A CONVERSATION WITH LOIS LOWRY ABOUT THE SILENT BOY
Q. The Silent Boy has an unexpected and startling ending. Did you write the story with the ending in mind?
A. I wasn’t certain how The Silent Boy would end when I began writing it. But I did know that the boy Jacob . . . the “silent” boy . . . would have experienced something profoundly disturbing. I knew that because of the photograph, the one on the book jacket, which was the starting point of the novel. It was a real photograph taken by my grandmother’s sister in--I think--1911, but I knew nothing about the boy. Yet looking at his face led me to believe that he was a damaged boy who had experienced some trauma . . . and was perhaps blamed for something . . . for which he was not truly responsible.
Q. As an old woman, Katy looks back on this story as a defining moment in her childhood. Do you think every child has a moment or experience like this that changes his or her life? Were you thinking of any such moment in your own childhood when you decided to write this story?
A. I suppose all humans experience defining moments both in childhood and later. But it is only those who are introspective who recognize and remember those moments. I was a very introspective young person and I can look back on a number of moments in my life . . . including my childhood . . . when a particular set of circumstances changed my way of looking at things. (One such moment is the topic of a short story called “Empress” that was published quite recently in an anthology called Open Your Eyes.)
But I wasn’t thinking of my own defining moments when I wrote The Silent Boy. I was writing fiction, and in fiction one tries to create those pivotal scenes; moments in which characters undergo a change are what an author works toward as a plot progresses.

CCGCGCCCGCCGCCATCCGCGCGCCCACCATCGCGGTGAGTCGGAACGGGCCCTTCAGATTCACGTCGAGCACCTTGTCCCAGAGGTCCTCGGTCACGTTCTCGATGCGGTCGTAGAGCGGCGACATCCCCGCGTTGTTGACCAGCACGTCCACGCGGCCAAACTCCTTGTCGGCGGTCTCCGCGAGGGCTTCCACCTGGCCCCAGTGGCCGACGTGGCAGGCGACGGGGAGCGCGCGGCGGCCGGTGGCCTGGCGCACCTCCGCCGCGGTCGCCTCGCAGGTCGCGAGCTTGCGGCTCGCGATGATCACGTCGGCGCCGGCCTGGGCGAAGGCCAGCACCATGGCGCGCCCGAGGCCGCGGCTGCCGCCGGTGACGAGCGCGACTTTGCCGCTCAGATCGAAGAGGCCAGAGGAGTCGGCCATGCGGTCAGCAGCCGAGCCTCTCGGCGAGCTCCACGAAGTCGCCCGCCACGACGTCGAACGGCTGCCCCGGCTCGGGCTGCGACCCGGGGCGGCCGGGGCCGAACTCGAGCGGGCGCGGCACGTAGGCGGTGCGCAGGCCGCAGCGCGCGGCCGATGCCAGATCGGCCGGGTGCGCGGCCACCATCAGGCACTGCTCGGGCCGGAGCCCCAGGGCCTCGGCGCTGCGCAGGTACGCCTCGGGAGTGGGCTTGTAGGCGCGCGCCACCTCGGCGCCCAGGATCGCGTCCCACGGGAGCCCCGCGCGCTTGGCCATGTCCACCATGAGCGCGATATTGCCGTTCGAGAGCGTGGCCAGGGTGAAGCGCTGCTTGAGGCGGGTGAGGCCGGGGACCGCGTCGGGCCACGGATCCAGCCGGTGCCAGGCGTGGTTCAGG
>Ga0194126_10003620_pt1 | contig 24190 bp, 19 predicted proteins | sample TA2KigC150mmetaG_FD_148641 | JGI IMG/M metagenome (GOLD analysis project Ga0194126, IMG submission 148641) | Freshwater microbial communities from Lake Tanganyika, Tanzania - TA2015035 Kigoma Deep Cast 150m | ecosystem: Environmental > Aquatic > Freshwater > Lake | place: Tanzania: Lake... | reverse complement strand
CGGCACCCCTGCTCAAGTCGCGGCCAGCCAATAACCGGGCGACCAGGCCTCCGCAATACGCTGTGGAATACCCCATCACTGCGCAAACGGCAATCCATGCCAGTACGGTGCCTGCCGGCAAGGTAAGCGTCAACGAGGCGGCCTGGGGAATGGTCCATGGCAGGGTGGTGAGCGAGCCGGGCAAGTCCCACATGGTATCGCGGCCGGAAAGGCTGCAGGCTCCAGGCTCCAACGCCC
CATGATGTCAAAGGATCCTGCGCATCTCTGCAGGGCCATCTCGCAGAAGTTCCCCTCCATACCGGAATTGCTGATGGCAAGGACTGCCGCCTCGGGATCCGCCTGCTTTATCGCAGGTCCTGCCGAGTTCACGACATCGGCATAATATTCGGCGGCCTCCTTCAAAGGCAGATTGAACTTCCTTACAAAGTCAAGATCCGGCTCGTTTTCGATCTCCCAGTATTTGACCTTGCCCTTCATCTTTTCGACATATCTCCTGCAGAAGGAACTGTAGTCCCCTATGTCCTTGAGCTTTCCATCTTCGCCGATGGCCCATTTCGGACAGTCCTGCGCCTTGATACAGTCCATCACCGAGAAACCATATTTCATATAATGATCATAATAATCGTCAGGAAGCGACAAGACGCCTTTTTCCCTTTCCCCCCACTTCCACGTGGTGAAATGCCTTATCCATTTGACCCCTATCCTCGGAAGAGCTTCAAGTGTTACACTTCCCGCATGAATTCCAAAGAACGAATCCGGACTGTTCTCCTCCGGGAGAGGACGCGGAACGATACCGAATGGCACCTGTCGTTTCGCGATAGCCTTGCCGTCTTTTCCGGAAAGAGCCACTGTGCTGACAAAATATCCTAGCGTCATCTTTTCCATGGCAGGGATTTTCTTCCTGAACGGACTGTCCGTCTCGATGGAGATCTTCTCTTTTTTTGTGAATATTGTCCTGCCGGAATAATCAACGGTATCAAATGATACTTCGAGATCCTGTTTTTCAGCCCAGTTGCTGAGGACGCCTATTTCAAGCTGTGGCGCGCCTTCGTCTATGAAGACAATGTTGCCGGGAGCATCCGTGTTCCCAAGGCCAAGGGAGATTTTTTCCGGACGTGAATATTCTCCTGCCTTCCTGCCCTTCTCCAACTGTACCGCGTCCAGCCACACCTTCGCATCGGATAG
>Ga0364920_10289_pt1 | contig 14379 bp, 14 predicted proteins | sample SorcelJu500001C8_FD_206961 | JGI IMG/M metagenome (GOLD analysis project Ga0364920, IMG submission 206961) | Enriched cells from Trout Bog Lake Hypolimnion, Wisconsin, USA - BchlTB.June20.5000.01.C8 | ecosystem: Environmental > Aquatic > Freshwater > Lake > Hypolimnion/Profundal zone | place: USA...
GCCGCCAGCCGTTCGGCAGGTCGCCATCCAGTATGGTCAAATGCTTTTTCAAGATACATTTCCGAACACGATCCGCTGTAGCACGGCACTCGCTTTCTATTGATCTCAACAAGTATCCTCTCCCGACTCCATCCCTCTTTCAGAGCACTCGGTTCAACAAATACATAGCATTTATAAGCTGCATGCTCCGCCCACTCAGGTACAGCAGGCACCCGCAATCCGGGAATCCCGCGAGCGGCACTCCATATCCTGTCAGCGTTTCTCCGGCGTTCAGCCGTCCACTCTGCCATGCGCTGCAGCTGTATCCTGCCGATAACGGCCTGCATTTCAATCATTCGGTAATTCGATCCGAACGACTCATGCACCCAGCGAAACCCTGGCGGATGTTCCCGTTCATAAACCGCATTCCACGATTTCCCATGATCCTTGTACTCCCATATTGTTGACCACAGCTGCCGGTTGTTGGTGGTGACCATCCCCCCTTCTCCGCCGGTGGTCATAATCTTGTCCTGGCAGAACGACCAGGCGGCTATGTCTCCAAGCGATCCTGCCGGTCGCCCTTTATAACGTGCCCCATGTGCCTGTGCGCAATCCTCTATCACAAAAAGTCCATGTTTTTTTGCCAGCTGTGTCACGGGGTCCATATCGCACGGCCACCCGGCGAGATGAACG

Q. In the prologue, Katy explains that in a way she is writing this story for her grandchildren, to answer their questions. One also senses that she is writing the story as a way of dealing with her past, as a kind of therapy. Why do you write?
A. I think it is quite clear that Katy, now an old woman, feels a need to tell a story that has haunted her. It was true for me when I wrote my very first book, A Summer to Die, the story of my sister’s death years before . . . one I had told to myself so often. Another book of mine, Autumn Street, does the same thing: the retelling of a childhood tragedy, as a way of explaining it. That is what Katy is doing in The Silent Boy.
I suppose people whose talents reside in art, say, or music, might do the same thing. Mahler, for example, did it when he wrote Kindertotenlieder . . . “Songs on the Death of Children.” But my skill lies with words, and stories, and it is through the genre of literature that I find ways to explore my own life’s events.
Q. Do you prefer writing for children and teens? Have you written any books for adults?
A. I’ve done both, and like doing both. But I sense that writing for young people is the more important work. Literature for young people affects them in profound ways, and at a time when they are still accessible to change.